However, Ramzan does acknowledge that there are some risks that treasurers and their banks will never be able to fully protect themselves from: “political risk, for instance, is a part of the world we live in. Nevertheless, we aim to help our clients through the volatility by ensuring they have a good source of advice and strong execution around the products and services we provide. What we are trying to do is make sure that we truly offer a service that is built for the long-term success of our clients.”

As a complement to its product suite, Lloyds Bank is committed to providing up-to-date technical and regulatory information to clients – both around the wider industry impact of regulation and the impact on specific areas of business operations, such as treasury. “What we are trying to do is be very clear about the effects of regulation and how these are filtering through to our client base. Take the debate around cash versus liquidity, for instance, which has been going on for some time now. Treasurers increasingly need to be taking on the role of liquidity manager and that necessarily involves being an asset manager,” says Ramzan.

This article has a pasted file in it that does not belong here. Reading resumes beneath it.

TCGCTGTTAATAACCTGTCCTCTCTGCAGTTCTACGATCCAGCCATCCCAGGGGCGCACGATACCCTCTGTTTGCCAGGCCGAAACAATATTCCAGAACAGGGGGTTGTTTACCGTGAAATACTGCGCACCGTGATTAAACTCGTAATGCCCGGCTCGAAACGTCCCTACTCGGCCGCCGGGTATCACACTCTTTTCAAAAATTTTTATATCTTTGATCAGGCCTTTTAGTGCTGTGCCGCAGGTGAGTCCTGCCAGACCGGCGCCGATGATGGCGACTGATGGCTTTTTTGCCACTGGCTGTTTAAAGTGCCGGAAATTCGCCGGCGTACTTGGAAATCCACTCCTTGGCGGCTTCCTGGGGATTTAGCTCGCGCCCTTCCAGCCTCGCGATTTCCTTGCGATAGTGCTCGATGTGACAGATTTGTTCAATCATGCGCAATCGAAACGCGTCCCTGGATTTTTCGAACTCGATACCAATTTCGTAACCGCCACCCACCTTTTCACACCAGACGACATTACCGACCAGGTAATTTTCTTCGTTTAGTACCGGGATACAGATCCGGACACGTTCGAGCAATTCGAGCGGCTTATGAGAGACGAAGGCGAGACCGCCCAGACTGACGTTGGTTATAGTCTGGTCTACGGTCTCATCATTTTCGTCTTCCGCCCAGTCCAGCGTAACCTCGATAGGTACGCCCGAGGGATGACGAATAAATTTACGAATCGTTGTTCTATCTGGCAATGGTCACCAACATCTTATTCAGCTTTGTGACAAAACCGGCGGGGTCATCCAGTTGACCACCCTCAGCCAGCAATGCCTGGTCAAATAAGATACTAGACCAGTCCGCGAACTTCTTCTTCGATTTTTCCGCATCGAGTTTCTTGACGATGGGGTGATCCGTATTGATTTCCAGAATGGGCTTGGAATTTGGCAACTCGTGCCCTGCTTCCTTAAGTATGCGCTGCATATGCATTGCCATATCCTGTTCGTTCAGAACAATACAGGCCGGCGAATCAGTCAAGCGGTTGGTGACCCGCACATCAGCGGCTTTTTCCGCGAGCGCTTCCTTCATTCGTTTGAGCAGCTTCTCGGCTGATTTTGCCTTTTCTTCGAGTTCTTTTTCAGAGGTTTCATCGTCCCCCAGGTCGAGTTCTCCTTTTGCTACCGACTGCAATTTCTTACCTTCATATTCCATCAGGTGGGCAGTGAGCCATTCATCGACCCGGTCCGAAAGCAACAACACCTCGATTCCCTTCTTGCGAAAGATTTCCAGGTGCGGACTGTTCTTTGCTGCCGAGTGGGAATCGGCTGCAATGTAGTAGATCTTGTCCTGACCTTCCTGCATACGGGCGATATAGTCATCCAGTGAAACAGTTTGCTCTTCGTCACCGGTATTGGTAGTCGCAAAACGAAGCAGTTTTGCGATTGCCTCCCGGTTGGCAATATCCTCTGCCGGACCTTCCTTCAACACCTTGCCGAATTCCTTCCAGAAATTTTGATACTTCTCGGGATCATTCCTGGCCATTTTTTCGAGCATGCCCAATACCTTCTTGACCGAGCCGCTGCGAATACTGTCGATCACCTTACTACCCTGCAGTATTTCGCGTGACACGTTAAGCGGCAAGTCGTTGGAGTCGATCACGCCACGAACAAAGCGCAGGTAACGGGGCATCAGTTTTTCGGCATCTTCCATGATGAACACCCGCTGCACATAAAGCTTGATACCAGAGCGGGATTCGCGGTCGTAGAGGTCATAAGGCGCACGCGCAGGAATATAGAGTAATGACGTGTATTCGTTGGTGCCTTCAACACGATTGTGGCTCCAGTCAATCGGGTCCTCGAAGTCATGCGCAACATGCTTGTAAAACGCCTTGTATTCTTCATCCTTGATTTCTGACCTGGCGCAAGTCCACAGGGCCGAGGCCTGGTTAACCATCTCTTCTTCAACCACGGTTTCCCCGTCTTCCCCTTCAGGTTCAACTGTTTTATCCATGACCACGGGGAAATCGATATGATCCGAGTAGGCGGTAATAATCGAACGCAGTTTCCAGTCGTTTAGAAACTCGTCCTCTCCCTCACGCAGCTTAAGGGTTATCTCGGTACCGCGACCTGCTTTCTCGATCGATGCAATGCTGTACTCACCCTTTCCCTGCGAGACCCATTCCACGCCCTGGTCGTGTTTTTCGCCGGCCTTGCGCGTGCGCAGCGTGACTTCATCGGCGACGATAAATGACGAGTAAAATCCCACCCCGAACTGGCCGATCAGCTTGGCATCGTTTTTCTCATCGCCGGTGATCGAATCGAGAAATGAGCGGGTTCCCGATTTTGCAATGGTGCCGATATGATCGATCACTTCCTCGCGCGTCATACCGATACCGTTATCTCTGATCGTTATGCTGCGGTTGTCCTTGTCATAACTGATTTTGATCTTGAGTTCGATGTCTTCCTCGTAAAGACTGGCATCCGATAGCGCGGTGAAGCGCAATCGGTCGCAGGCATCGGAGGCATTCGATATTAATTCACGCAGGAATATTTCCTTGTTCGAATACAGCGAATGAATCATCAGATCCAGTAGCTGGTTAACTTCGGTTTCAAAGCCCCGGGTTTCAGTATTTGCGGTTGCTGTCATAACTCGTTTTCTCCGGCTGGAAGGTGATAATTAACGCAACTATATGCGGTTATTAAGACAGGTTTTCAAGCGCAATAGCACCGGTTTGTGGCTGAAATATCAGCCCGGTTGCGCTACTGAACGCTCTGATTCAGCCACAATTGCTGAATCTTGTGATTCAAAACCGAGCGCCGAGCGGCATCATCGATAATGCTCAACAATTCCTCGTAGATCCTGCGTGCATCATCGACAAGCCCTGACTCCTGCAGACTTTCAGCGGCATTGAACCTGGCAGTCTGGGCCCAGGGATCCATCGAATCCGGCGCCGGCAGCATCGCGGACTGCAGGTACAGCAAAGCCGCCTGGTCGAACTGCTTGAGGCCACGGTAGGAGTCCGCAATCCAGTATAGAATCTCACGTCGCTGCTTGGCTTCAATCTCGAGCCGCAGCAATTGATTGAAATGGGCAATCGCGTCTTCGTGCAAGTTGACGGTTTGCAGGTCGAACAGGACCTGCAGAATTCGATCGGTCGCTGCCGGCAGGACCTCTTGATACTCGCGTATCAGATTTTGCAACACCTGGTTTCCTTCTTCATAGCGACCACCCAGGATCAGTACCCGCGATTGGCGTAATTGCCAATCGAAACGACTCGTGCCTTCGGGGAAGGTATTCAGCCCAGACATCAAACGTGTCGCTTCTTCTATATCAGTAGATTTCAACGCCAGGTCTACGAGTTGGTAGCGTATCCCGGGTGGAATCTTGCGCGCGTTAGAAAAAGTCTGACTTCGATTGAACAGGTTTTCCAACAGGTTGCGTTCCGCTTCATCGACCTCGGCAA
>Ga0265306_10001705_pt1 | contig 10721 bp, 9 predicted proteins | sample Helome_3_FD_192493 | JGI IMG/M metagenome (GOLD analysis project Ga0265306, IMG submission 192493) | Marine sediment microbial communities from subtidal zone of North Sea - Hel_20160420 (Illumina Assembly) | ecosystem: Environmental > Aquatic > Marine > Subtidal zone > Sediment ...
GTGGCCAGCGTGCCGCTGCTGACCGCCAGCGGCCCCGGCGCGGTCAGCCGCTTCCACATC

By and large, treasurers are taking on this broader remit, but the bank is also doing all it can to help them strategically in the liquidity versus cash debate. This requires an ability to tailor the product suite to match individual client needs, as well as a deep understanding of their business. Lloyds Bank has also set-up a dedicated strategic liquidity team to help their clients find and implement optimal liquidity solutions.

Product suite

The bank offers corporate clients a very clearly defined product suite which includes the following areas:

  • Financing: includes award-winning teams that provide a range of capital markets solutions, as well as providing financing solutions to fund international trade and working capital. Revolving credit facilities and asset financing are also offered.
  • Risk management: Lloyds Bank’s products will help manage interest rate risk, foreign exchange (FX) risk, inflation risk, and commodities risk as well as providing guidance on International Finance Reporting Standards (IFRS). The bank offers a dedicated 24-hour FX dealing team and bespoke solutions to manage associated risk, including insights into competitor activity and sector trends.
  • Cash management: a full range of comprehensive services are on offer and also available online.
  • Deposits: whether the priority is security, yield or return, Lloyds Bank will ensure deposit strategies meet the liquidity requirements of the business.